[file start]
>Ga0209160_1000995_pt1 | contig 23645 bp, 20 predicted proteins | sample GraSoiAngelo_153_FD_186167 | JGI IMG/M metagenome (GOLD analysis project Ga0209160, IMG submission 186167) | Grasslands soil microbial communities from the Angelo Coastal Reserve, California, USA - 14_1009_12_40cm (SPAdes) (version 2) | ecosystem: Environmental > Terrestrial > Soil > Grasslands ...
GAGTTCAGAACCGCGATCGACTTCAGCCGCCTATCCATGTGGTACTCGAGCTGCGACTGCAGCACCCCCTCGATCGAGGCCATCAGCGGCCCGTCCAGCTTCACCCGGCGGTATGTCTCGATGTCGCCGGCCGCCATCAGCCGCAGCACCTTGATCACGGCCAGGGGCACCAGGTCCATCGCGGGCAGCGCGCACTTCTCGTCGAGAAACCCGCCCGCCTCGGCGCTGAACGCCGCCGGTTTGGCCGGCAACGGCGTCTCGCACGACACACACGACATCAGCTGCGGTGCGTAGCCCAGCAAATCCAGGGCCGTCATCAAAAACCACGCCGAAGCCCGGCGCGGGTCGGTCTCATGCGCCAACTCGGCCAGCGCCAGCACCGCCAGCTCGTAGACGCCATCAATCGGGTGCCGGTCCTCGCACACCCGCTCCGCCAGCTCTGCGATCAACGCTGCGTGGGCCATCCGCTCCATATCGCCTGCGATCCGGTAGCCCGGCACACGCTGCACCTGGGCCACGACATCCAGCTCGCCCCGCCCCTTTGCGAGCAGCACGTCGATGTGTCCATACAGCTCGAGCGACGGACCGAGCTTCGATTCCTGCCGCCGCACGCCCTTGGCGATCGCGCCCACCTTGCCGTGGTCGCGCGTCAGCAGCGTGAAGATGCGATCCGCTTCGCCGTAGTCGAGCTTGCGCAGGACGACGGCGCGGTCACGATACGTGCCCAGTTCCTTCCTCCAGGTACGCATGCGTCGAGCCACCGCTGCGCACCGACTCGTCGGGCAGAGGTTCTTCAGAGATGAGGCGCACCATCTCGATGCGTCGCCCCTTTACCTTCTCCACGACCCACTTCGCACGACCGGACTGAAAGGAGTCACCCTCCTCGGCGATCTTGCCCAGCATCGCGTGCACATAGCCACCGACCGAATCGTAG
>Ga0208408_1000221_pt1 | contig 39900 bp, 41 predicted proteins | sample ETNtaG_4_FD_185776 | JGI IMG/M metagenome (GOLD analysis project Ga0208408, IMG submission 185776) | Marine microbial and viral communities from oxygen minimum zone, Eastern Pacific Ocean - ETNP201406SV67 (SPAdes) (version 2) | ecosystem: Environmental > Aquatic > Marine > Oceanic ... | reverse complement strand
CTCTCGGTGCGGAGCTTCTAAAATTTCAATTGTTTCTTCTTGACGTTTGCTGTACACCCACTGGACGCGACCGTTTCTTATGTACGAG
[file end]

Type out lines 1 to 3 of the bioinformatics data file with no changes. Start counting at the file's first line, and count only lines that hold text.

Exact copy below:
>Ga0209160_1000995_pt1 | contig 23645 bp, 20 predicted proteins | sample GraSoiAngelo_153_FD_186167 | JGI IMG/M metagenome (GOLD analysis project Ga0209160, IMG submission 186167) | Grasslands soil microbial communities from the Angelo Coastal Reserve, California, USA - 14_1009_12_40cm (SPAdes) (version 2) | ecosystem: Environmental > Terrestrial > Soil > Grasslands ...
GAGTTCAGAACCGCGATCGACTTCAGCCGCCTATCCATGTGGTACTCGAGCTGCGACTGCAGCACCCCCTCGATCGAGGCCATCAGCGGCCCGTCCAGCTTCACCCGGCGGTATGTCTCGATGTCGCCGGCCGCCATCAGCCGCAGCACCTTGATCACGGCCAGGGGCACCAGGTCCATCGCGGGCAGCGCGCACTTCTCGTCGAGAAACCCGCCCGCCTCGGCGCTGAACGCCGCCGGTTTGGCCGGCAACGGCGTCTCGCACGACACACACGACATCAGCTGCGGTGCGTAGCCCAGCAAATCCAGGGCCGTCATCAAAAACCACGCCGAAGCCCGGCGCGGGTCGGTCTCATGCGCCAACTCGGCCAGCGCCAGCACCGCCAGCTCGTAGACGCCATCAATCGGGTGCCGGTCCTCGCACACCCGCTCCGCCAGCTCTGCGATCAACGCTGCGTGGGCCATCCGCTCCATATCGCCTGCGATCCGGTAGCCCGGCACACGCTGCACCTGGGCCACGACATCCAGCTCGCCCCGCCCCTTTGCGAGCAGCACGTCGATGTGTCCATACAGCTCGAGCGACGGACCGAGCTTCGATTCCTGCCGCCGCACGCCCTTGGCGATCGCGCCCACCTTGCCGTGGTCGCGCGTCAGCAGCGTGAAGATGCGATCCGCTTCGCCGTAGTCGAGCTTGCGCAGGACGACGGCGCGGTCACGATACGTGCCCAGTTCCTTCCTCCAGGTACGCATGCGTCGAGCCACCGCTGCGCACCGACTCGTCGGGCAGAGGTTCTTCAGAGATGAGGCGCACCATCTCGATGCGTCGCCCCTTTACCTTCTCCACGACCCACTTCGCACGACCGGACTGAAAGGAGTCACCCTCCTCGGCGATCTTGCCCAGCATCGCGTGCACATAGCCACCGACCGAATCGTAG
>Ga0208408_1000221_pt1 | contig 39900 bp, 41 predicted proteins | sample ETNtaG_4_FD_185776 | JGI IMG/M metagenome (GOLD analysis project Ga0208408, IMG submission 185776) | Marine microbial and viral communities from oxygen minimum zone, Eastern Pacific Ocean - ETNP201406SV67 (SPAdes) (version 2) | ecosystem: Environmental > Aquatic > Marine > Oceanic ... | reverse complement strand